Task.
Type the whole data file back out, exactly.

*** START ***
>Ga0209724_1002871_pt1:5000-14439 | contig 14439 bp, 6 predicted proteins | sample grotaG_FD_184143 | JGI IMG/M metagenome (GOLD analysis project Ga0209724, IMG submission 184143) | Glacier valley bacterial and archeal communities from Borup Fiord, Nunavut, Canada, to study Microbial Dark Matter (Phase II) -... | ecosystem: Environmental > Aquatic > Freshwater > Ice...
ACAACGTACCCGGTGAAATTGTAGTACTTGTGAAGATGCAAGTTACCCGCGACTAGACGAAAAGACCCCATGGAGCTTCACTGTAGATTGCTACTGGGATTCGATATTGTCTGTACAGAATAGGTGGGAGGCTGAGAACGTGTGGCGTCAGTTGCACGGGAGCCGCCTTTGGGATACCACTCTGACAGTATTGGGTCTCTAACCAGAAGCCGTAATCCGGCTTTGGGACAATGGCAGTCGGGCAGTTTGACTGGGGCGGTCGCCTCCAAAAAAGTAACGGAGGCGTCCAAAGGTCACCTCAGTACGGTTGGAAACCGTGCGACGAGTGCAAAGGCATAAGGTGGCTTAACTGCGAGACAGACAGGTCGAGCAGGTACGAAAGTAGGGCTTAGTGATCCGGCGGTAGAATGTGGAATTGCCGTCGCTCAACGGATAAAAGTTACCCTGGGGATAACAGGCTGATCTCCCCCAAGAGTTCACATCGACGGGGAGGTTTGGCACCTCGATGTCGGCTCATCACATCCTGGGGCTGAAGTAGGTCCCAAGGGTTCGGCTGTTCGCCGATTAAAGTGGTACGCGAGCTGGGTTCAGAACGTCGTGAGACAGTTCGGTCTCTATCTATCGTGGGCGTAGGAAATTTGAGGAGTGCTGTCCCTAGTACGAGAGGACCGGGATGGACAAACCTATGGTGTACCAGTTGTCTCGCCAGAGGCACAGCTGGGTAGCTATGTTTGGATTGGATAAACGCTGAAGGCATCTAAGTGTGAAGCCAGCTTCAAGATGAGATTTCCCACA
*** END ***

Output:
>Ga0209724_1002871_pt1:5000-14439 | contig 14439 bp, 6 predicted proteins | sample grotaG_FD_184143 | JGI IMG/M metagenome (GOLD analysis project Ga0209724, IMG submission 184143) | Glacier valley bacterial and archeal communities from Borup Fiord, Nunavut, Canada, to study Microbial Dark Matter (Phase II) -... | ecosystem: Environmental > Aquatic > Freshwater > Ice...
ACAACGTACCCGGTGAAATTGTAGTACTTGTGAAGATGCAAGTTACCCGCGACTAGACGAAAAGACCCCATGGAGCTTCACTGTAGATTGCTACTGGGATTCGATATTGTCTGTACAGAATAGGTGGGAGGCTGAGAACGTGTGGCGTCAGTTGCACGGGAGCCGCCTTTGGGATACCACTCTGACAGTATTGGGTCTCTAACCAGAAGCCGTAATCCGGCTTTGGGACAATGGCAGTCGGGCAGTTTGACTGGGGCGGTCGCCTCCAAAAAAGTAACGGAGGCGTCCAAAGGTCACCTCAGTACGGTTGGAAACCGTGCGACGAGTGCAAAGGCATAAGGTGGCTTAACTGCGAGACAGACAGGTCGAGCAGGTACGAAAGTAGGGCTTAGTGATCCGGCGGTAGAATGTGGAATTGCCGTCGCTCAACGGATAAAAGTTACCCTGGGGATAACAGGCTGATCTCCCCCAAGAGTTCACATCGACGGGGAGGTTTGGCACCTCGATGTCGGCTCATCACATCCTGGGGCTGAAGTAGGTCCCAAGGGTTCGGCTGTTCGCCGATTAAAGTGGTACGCGAGCTGGGTTCAGAACGTCGTGAGACAGTTCGGTCTCTATCTATCGTGGGCGTAGGAAATTTGAGGAGTGCTGTCCCTAGTACGAGAGGACCGGGATGGACAAACCTATGGTGTACCAGTTGTCTCGCCAGAGGCACAGCTGGGTAGCTATGTTTGGATTGGATAAACGCTGAAGGCATCTAAGTGTGAAGCCAGCTTCAAGATGAGATTTCCCACA